[MWC] NVIDIA has showed us something remarkable: their Tegra roadmap from 2011 to 2014. If you look at the Y-axis of the graph above, you’ll see 100 – that is the performance scale relative to Tegra 2, which is the fastest dual-core SoC in volume production right now.
To put “100X Faster” into context, we’re talking about the chips computational power, not about a 100X boost in frames per second or web browsing speed. Although this type of progress is very rare (or possibly unseen before – I’m not sure), it is believable in a dynamic area like mobile computing. Also, you have to remember that the overall jump in performance includes the graphics processor (GPU) which tends to evolve much quicker than general-purpose processors (CPUs). At some point the GPU will probably become a massively parallel computing device, just like it did on PC.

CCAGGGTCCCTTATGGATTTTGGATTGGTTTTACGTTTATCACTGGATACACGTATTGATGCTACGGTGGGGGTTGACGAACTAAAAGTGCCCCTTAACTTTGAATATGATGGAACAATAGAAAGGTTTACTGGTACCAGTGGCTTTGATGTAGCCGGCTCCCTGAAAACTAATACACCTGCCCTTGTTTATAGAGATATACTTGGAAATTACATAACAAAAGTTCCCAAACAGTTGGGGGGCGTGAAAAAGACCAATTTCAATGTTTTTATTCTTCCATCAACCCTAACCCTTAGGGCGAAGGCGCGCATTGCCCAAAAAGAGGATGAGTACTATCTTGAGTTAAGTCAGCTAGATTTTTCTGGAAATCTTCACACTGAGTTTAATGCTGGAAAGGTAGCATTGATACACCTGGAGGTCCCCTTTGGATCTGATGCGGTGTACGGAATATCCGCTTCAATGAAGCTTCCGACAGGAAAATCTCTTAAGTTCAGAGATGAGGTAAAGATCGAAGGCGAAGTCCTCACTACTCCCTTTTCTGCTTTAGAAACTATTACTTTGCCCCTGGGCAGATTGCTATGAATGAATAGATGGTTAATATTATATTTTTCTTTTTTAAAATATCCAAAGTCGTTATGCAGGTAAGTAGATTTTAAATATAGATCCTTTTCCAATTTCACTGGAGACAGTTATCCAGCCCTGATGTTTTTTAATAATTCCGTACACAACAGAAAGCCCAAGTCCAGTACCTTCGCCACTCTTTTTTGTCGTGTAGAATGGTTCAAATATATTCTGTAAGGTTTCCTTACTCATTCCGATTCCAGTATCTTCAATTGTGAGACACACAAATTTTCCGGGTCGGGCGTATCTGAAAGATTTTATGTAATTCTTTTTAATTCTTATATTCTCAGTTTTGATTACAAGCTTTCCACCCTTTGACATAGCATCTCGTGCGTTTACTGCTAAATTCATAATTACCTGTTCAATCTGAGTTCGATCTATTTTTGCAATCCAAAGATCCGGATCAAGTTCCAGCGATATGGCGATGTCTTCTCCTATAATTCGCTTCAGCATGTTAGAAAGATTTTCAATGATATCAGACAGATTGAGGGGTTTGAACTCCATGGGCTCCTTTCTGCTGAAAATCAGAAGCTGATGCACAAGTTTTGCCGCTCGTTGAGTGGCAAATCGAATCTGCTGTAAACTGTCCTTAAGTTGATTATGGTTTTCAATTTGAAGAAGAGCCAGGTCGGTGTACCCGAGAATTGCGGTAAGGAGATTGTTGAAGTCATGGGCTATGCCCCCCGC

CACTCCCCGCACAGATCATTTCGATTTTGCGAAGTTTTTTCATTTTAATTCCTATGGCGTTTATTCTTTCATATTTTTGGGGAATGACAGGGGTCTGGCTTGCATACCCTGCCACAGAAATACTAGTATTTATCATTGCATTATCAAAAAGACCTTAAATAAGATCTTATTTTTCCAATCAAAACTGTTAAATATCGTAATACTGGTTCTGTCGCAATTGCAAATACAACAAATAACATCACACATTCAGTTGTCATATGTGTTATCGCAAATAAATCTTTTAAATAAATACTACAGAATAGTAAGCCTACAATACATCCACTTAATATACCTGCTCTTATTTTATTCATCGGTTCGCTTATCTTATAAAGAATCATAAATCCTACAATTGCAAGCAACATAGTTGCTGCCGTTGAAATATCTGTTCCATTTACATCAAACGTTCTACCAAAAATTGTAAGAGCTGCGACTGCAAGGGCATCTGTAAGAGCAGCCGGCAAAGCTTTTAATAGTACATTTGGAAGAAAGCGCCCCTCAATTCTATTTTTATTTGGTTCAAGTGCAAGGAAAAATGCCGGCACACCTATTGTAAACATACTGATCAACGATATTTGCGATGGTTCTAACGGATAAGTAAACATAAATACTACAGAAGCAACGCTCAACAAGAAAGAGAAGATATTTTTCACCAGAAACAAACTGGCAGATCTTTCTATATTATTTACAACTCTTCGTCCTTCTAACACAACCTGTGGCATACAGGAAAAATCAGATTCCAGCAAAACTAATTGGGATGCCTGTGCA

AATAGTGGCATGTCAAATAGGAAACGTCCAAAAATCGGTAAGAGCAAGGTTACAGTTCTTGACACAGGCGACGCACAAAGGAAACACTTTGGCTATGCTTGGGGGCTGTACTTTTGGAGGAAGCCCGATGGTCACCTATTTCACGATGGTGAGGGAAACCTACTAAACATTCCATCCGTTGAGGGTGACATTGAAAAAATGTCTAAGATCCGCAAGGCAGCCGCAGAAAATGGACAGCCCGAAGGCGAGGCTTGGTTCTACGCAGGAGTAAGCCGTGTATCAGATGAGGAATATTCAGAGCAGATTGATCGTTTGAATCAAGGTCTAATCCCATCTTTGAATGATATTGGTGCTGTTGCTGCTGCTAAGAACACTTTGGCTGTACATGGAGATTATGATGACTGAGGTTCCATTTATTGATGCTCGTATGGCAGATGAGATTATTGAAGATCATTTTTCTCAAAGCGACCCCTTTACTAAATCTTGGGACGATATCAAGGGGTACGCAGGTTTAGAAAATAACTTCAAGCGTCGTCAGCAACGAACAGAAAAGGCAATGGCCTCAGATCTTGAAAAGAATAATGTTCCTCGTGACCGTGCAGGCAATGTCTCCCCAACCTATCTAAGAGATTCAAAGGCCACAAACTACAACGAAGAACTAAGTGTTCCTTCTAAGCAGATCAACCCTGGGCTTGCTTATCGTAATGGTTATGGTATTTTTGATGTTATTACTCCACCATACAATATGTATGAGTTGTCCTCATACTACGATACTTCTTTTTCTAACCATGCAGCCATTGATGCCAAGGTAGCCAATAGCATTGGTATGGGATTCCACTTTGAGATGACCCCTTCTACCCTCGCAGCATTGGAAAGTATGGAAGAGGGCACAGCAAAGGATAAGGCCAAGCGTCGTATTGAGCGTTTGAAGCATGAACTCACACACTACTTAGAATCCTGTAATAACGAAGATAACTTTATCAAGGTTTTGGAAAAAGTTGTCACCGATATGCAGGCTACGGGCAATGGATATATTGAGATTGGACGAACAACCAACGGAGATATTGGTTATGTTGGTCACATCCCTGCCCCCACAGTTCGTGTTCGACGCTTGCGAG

In short, the takeaway is this: NVIDIA is going to crank its execution machine and release new chips on a 12-months schedule. By looking at the graph, it seems that every couple of years, you have a major architectural change that induces a 5X performance boost (doubling the number of core+better GPU?), followed by a 2X boost that might be the result of an evolution of the previous generation. If that logic holds, would that mean that “Logan” will have 8-cores? I’ll ask, but I don’t think that NVIDIA will comment.
The rest of the industry has been warned – now let’s watch the race.
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